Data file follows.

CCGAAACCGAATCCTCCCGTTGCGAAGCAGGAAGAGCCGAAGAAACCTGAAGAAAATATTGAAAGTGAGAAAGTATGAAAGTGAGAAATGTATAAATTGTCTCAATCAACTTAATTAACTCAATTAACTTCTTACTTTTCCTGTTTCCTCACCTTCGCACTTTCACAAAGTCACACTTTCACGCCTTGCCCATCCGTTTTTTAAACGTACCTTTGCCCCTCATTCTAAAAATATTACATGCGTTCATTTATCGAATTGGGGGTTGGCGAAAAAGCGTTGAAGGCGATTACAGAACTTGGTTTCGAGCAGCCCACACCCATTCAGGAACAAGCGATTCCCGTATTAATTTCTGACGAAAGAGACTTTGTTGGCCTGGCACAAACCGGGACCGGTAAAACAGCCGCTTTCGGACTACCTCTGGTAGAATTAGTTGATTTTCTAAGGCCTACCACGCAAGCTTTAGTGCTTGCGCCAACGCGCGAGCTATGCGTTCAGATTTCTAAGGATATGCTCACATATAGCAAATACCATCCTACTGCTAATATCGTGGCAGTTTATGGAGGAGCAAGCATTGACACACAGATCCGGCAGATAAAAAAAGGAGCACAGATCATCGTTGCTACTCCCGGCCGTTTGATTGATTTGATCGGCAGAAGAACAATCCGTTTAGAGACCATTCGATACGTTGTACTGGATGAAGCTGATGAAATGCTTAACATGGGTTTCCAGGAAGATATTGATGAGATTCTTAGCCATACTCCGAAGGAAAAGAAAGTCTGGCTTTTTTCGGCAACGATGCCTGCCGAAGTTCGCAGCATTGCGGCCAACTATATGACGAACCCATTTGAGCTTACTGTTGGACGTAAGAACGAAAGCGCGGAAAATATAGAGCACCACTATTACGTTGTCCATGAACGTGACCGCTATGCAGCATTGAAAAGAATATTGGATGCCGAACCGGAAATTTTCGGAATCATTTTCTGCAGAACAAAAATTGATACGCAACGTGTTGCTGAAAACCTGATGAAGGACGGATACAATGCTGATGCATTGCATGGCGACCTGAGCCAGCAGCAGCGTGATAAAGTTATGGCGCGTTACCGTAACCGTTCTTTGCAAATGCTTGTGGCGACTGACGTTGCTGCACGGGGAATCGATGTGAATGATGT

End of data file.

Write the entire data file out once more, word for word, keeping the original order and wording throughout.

CCGAAACCGAATCCTCCCGTTGCGAAGCAGGAAGAGCCGAAGAAACCTGAAGAAAATATTGAAAGTGAGAAAGTATGAAAGTGAGAAATGTATAAATTGTCTCAATCAACTTAATTAACTCAATTAACTTCTTACTTTTCCTGTTTCCTCACCTTCGCACTTTCACAAAGTCACACTTTCACGCCTTGCCCATCCGTTTTTTAAACGTACCTTTGCCCCTCATTCTAAAAATATTACATGCGTTCATTTATCGAATTGGGGGTTGGCGAAAAAGCGTTGAAGGCGATTACAGAACTTGGTTTCGAGCAGCCCACACCCATTCAGGAACAAGCGATTCCCGTATTAATTTCTGACGAAAGAGACTTTGTTGGCCTGGCACAAACCGGGACCGGTAAAACAGCCGCTTTCGGACTACCTCTGGTAGAATTAGTTGATTTTCTAAGGCCTACCACGCAAGCTTTAGTGCTTGCGCCAACGCGCGAGCTATGCGTTCAGATTTCTAAGGATATGCTCACATATAGCAAATACCATCCTACTGCTAATATCGTGGCAGTTTATGGAGGAGCAAGCATTGACACACAGATCCGGCAGATAAAAAAAGGAGCACAGATCATCGTTGCTACTCCCGGCCGTTTGATTGATTTGATCGGCAGAAGAACAATCCGTTTAGAGACCATTCGATACGTTGTACTGGATGAAGCTGATGAAATGCTTAACATGGGTTTCCAGGAAGATATTGATGAGATTCTTAGCCATACTCCGAAGGAAAAGAAAGTCTGGCTTTTTTCGGCAACGATGCCTGCCGAAGTTCGCAGCATTGCGGCCAACTATATGACGAACCCATTTGAGCTTACTGTTGGACGTAAGAACGAAAGCGCGGAAAATATAGAGCACCACTATTACGTTGTCCATGAACGTGACCGCTATGCAGCATTGAAAAGAATATTGGATGCCGAACCGGAAATTTTCGGAATCATTTTCTGCAGAACAAAAATTGATACGCAACGTGTTGCTGAAAACCTGATGAAGGACGGATACAATGCTGATGCATTGCATGGCGACCTGAGCCAGCAGCAGCGTGATAAAGTTATGGCGCGTTACCGTAACCGTTCTTTGCAAATGCTTGTGGCGACTGACGTTGCTGCACGGGGAATCGATGTGAATGATGT